And the last age twist of the day: cougars. I almost hesitated to include them since they are definitely becoming trendier, but I think they are still foreign to most romance readers. In Erin McCarthy’s Flat Out Sexy, the heroine is a 30-something working single-mom with 2 kids. The hero is a 20-something with a hot career as a race-car driver – what a match! There’s this one scene where the mom has been home all day with her kids, who have chicken pox, and she has to cancel her date with the hero. He, trying to be sweet, comes over with dinner. She opens the door, wearing jammies, her face a greasy mess – and I was cringing… Okay, what I’m trying to say is that I really liked this book. It’s everything I love about contemporaries.

Reckless in Moonlight by Cara Bristol and Game Plan by Karla Doyle both feature divorcees, looking for some hot smexing after unsatisfying marriages. I mean, who doesn’t like hot sex in their erotica, but the message is good too: sex does not end after marriage. Sex is not just for the young, or even better, 40 is still young!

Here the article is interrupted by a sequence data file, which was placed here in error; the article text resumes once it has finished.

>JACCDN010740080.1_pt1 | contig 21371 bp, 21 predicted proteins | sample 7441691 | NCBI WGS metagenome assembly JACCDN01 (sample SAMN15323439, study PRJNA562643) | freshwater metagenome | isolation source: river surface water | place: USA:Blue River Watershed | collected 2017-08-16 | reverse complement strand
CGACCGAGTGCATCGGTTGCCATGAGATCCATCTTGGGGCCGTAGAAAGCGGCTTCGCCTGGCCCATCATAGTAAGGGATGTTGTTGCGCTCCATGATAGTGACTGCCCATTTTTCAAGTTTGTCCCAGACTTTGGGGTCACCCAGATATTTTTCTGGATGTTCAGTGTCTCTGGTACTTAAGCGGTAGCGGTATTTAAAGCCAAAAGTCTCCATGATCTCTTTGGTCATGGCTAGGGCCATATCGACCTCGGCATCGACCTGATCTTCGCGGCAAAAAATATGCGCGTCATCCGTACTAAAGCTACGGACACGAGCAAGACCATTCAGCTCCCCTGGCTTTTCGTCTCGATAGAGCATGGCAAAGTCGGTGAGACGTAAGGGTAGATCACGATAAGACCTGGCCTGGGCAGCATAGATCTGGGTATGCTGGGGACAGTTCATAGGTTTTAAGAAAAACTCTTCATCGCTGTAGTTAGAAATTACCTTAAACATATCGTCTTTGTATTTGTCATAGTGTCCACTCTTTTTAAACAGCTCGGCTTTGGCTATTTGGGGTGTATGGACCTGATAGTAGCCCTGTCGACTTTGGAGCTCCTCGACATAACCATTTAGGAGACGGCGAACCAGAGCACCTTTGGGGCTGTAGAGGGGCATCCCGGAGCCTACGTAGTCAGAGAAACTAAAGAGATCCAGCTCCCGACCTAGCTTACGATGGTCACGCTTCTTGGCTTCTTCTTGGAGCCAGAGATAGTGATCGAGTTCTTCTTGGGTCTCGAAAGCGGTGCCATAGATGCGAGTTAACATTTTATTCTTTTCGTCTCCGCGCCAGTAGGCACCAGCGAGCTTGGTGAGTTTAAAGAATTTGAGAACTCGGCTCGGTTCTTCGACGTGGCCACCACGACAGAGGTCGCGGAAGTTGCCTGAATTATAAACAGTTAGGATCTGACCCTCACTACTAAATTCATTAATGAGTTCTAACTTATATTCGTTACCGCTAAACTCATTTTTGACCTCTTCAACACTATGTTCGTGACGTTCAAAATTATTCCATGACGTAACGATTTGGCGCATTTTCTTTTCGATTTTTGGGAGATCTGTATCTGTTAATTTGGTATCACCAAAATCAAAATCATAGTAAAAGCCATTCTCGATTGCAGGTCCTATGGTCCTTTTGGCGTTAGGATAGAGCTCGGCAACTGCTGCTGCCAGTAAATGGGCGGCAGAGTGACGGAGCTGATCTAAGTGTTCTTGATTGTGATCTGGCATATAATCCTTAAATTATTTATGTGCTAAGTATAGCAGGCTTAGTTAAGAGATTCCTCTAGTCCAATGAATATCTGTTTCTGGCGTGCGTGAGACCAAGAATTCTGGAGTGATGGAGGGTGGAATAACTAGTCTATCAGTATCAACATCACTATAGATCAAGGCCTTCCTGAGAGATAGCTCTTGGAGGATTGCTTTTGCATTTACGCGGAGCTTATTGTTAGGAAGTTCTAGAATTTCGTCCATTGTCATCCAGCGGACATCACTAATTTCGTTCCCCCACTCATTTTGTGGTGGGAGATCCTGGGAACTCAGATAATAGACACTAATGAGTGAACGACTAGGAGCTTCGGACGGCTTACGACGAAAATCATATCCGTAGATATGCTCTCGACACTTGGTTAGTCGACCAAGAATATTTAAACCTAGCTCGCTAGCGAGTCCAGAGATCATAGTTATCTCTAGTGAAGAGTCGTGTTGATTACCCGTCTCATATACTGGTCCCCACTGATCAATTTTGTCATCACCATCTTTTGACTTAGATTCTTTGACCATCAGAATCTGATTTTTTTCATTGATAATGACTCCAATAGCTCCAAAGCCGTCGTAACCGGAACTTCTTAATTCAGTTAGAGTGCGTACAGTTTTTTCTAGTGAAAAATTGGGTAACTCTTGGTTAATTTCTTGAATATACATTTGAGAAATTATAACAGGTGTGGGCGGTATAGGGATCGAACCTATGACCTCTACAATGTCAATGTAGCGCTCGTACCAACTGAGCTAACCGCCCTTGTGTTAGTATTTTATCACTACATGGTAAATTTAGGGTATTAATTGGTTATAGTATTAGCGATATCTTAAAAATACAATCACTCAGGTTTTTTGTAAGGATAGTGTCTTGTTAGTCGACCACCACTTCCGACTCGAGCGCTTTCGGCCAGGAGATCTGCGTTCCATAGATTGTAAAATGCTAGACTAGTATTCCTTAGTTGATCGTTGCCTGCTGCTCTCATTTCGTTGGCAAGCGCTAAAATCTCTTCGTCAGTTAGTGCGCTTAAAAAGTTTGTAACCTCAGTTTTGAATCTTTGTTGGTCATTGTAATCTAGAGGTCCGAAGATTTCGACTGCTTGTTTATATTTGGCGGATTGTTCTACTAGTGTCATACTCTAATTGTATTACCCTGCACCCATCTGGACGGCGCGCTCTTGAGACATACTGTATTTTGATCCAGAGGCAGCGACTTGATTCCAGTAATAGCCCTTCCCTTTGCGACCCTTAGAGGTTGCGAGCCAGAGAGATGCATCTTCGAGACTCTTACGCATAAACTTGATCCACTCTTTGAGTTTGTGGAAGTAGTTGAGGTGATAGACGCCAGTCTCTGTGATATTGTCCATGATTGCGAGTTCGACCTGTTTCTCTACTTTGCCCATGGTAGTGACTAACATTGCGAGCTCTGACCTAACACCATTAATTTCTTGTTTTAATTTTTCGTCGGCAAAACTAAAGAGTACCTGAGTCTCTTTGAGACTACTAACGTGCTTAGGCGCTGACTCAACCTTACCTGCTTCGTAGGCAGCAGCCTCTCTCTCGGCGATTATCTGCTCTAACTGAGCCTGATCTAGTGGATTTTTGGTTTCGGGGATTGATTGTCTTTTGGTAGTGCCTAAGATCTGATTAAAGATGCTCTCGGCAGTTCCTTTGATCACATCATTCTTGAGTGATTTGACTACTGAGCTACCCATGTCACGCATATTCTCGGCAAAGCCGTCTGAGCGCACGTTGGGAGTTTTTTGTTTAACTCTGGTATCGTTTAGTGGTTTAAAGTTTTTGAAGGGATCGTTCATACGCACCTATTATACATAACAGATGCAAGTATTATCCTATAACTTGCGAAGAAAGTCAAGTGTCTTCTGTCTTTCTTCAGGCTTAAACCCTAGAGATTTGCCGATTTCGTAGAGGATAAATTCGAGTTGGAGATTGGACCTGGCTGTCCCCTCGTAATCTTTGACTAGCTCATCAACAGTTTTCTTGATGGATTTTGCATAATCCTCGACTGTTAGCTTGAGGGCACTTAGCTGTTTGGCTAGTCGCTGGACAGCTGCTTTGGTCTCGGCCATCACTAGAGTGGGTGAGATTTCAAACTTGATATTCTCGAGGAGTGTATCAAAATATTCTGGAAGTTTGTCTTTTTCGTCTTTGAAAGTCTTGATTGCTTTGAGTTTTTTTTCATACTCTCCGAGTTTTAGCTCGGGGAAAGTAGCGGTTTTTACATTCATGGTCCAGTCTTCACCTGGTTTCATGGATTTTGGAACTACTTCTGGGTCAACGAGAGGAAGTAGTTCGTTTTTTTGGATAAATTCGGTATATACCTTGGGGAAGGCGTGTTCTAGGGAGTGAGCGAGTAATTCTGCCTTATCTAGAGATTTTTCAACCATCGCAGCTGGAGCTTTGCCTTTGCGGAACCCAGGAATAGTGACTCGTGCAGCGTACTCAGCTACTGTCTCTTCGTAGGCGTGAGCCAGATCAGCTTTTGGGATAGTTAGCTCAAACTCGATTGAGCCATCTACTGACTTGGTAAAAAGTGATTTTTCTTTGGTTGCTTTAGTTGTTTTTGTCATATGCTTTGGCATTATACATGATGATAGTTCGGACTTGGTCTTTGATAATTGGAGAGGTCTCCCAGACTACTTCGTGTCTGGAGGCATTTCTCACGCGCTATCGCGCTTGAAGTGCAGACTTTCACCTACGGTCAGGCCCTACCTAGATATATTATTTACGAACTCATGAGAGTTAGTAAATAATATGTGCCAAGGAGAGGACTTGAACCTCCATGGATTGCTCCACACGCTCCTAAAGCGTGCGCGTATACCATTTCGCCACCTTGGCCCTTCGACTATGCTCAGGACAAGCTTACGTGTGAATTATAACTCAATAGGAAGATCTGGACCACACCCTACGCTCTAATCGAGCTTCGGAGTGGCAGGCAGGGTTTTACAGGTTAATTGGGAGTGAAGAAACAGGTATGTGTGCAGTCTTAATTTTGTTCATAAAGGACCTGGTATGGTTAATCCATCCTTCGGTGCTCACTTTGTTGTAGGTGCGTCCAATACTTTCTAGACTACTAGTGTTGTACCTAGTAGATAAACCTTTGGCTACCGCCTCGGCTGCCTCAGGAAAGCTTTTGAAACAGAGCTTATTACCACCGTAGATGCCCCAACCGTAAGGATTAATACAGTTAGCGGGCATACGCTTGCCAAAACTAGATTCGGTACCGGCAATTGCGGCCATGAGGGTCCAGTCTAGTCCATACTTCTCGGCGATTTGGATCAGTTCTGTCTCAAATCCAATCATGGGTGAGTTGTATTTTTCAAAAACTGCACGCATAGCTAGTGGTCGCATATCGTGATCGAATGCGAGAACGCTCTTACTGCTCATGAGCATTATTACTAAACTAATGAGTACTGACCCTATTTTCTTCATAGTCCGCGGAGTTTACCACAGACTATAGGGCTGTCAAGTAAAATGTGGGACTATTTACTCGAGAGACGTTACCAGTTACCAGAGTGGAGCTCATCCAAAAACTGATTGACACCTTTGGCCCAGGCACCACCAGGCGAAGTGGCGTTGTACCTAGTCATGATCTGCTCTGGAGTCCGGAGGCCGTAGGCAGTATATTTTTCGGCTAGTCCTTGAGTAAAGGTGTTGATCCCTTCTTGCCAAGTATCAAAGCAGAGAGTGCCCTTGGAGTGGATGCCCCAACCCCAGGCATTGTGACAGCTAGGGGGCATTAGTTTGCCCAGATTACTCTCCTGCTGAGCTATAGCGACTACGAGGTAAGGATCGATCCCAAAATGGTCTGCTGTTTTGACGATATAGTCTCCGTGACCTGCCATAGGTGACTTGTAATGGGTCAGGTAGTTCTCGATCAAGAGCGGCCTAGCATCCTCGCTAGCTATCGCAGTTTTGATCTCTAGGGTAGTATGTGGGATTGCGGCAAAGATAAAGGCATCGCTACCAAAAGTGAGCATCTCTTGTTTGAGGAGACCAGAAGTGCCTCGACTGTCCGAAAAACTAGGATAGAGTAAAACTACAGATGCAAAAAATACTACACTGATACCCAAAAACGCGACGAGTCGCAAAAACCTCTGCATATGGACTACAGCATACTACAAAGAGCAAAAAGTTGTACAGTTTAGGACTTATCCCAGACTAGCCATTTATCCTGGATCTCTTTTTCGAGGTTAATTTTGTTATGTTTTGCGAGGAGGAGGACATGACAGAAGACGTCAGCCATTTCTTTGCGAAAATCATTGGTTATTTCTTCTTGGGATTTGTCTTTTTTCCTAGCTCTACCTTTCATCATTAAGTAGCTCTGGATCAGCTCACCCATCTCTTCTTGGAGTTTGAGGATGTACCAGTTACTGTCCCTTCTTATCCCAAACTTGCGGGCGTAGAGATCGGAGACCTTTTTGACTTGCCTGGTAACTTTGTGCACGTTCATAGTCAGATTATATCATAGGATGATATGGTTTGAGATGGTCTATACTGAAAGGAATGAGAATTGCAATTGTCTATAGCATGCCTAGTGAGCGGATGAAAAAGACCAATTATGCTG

There you have it, your tour through the Ages of Wonkomance.

So…. I am ready for my birthday spanking now! *turns over*

Posted in Talking Wonkomance | 1 Comment

Kimbra’s “Settle Down”

Part of what makes some romance heroes and heroines wonky is the way they treat their HEA (happily ever after). There can be a proposal, a marriage and 2.5 kids, a marriage and zero kids, a civil partnership, a we’ll-see-how-things-go. There can be an “I love you,” an “I adore you,” an “I have feelings for you,” an “I don’t ever want to be without you.” There needn’t be a picket fence involved when wonk’s the theme of the day, and I, as a reader, always find that refreshing…just so long as there is a happy ending of some sort.

One of my favorite songstresses today is the lesser-known Kimbra (who has recently achieved much fame for being featured in Gotye’s “Somebody I Used to Know”), and I really enjoy the subtext in her songs and accompanying videos—even the tunes seemingly about traditional HEAs. Her “Settle Down” is a prime example, and the visuals in this music vid are wonky, indeed.

Apologies for the short post, but I hope you enjoy Kimbra. [Her full-length debut album Vows drops on 22 May 2012.]

Posted in Music | Tagged , , | 4 Comments